If the same root, denoting endemic shrubs of the same botanical family is found in the Tuareg and Kabyle, Berber dialects geographically distant from one another, the assumption of a native origin āliw/ * WLW is not at all excluded; and consequently, that of a Greek borrowing to Berber, direct or indirect, to  becomes a serious track, while the opposite hypothesis – Berber directly borrowing from Greek via Latin – becomes symmetrically very unlikely.

Contacts between the Greek/Aegean world and the Berber world are very ancient

It should be stressed that the contacts between the Greek / Aegean world and the Berber world are very old and date back at least to the last centuries of the second millennium BC ( Camps 1985, pp. 50-51) : they both predate the founding of the Greek colonies of Cyrenaica (VII century BC) and it’s compatible with the presence of the Mycenaean Greek term (XIV BC). Herodotus himself explicitly mentions several technological or cultural borrowings made ​​by the Greeks from the Berbers. And if one has long had strong reservations to admit cultural borrowing in this sense, it is, as rightly wrote by G. Camps (1985, p 50.), because:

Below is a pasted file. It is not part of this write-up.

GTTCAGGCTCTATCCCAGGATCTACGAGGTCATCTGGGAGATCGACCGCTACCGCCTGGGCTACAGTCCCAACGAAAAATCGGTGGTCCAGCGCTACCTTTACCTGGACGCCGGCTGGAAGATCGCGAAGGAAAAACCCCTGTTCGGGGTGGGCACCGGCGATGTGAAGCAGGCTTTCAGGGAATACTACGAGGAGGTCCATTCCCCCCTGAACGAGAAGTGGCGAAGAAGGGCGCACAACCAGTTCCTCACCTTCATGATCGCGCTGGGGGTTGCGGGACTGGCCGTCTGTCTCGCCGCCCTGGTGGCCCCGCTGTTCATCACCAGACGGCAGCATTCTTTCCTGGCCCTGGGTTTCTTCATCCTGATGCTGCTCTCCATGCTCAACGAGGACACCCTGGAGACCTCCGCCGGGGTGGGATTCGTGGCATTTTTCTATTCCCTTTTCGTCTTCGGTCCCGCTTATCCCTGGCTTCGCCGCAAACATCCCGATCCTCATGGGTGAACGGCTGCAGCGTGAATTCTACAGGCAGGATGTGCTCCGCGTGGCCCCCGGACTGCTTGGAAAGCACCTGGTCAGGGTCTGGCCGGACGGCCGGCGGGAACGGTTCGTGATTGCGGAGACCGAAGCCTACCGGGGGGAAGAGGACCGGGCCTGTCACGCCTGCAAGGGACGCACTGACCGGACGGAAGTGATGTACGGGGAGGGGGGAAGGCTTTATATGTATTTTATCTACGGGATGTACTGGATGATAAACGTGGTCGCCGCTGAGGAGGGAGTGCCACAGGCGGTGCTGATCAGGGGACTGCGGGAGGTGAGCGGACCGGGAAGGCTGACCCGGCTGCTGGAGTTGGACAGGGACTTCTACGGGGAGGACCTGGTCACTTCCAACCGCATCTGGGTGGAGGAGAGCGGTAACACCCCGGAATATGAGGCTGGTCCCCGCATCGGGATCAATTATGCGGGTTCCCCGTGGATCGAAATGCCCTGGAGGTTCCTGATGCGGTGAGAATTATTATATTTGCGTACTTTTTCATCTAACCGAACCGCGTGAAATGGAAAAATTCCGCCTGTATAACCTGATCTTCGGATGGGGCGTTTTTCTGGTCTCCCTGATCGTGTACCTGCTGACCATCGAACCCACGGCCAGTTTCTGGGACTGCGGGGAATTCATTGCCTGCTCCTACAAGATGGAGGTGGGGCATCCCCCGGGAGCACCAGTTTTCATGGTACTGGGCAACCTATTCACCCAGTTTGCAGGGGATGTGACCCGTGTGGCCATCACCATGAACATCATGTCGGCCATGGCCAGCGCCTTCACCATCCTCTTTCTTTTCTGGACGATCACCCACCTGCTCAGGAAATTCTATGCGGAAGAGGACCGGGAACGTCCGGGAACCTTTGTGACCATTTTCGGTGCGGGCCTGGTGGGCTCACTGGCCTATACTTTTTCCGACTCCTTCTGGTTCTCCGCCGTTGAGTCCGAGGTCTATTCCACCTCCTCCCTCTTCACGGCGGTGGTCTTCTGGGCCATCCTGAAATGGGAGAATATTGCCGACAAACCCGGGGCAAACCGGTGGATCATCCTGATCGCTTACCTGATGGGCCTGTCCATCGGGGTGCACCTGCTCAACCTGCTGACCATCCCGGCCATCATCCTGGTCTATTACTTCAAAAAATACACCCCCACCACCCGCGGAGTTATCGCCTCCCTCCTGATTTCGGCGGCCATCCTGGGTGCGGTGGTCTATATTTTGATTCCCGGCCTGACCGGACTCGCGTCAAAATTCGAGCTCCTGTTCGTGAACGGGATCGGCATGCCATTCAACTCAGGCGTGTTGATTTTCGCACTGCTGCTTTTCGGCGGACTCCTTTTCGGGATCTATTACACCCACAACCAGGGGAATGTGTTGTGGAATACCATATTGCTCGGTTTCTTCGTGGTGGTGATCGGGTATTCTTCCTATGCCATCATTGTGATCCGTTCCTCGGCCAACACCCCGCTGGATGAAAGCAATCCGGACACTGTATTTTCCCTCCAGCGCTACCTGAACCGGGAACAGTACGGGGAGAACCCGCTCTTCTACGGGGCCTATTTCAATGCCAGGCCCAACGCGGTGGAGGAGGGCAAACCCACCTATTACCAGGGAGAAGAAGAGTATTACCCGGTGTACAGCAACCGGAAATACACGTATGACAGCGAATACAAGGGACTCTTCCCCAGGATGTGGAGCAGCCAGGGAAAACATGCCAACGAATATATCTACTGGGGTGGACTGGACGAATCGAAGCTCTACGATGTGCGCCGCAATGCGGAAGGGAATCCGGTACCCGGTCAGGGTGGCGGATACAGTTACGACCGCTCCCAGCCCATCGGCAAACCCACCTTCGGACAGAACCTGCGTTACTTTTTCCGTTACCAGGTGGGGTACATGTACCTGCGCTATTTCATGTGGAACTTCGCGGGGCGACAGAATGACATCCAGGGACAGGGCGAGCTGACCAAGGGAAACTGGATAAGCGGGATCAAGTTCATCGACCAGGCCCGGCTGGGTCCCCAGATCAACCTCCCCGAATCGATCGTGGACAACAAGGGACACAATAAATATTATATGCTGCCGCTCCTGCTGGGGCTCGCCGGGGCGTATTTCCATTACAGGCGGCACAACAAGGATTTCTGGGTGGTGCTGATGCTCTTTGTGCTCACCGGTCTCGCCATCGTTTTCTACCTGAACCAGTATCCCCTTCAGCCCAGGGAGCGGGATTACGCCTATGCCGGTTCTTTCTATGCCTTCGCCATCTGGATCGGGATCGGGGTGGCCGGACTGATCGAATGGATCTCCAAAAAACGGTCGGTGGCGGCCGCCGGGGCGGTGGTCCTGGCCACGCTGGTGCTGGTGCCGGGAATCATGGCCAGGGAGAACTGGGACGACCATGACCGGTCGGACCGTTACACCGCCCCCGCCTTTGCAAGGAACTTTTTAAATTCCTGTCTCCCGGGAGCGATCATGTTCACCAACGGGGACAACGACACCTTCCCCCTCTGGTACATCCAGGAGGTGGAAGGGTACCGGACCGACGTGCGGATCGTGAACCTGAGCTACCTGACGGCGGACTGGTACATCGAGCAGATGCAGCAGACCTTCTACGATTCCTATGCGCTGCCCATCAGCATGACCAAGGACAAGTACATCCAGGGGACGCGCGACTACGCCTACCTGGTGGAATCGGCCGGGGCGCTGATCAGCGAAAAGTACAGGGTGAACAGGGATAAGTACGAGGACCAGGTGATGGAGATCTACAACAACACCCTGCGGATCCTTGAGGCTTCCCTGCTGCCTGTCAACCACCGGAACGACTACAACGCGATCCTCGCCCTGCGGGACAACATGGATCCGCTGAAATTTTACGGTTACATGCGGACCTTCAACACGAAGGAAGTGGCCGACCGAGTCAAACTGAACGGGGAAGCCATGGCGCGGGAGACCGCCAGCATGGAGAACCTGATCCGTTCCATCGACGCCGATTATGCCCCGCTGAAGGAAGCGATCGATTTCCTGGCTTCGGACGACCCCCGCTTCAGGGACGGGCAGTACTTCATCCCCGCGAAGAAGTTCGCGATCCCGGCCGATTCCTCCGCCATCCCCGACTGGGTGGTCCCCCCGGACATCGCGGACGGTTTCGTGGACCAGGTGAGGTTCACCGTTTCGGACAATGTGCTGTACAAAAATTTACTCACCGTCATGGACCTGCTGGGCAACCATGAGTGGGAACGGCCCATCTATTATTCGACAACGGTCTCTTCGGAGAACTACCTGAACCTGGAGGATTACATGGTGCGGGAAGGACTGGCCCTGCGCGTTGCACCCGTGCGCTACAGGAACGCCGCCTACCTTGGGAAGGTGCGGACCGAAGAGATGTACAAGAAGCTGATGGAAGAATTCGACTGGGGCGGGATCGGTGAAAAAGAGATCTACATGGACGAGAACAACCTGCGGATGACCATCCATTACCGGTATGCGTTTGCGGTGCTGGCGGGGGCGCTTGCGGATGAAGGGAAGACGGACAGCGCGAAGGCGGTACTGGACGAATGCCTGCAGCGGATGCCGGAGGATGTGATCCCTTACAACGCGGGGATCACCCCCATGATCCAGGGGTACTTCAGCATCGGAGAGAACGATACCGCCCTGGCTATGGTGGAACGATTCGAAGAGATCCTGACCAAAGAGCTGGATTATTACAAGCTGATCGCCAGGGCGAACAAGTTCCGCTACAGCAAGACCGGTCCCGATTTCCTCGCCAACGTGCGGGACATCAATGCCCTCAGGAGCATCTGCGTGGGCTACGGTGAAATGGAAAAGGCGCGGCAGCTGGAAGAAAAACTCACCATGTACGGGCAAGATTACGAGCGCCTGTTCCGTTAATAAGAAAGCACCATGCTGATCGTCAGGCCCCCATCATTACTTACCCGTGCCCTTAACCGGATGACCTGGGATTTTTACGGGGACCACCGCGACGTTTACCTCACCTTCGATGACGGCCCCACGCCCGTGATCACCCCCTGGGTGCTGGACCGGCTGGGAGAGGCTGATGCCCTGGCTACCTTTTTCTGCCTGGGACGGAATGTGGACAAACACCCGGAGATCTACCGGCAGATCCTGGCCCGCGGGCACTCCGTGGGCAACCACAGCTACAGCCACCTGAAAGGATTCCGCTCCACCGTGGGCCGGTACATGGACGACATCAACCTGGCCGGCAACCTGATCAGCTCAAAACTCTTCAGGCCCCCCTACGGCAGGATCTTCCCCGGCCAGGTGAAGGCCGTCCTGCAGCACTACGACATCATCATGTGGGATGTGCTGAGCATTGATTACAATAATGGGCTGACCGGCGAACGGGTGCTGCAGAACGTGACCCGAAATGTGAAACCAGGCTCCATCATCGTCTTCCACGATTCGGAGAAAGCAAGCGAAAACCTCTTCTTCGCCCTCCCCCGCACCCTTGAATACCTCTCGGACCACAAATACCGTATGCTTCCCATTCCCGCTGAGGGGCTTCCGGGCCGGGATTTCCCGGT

“Obsessed by the Greek genius we hardly recognize that the Libyans, these barbarians, these “north african stragglers” to use an expression of E.-F. Gautier, have been able to teach anything to the Greeks. ”

Olive tree. Maslina Olovka

Olive tree. Maslina Olovka

The bitter oil from oleaster

It also comes logically to formulate the idea that āliw “oleaster” had to precede the berber azǝmmur “olive tree / oleaster” qualifying secondary form (verbal adjective), as stated above.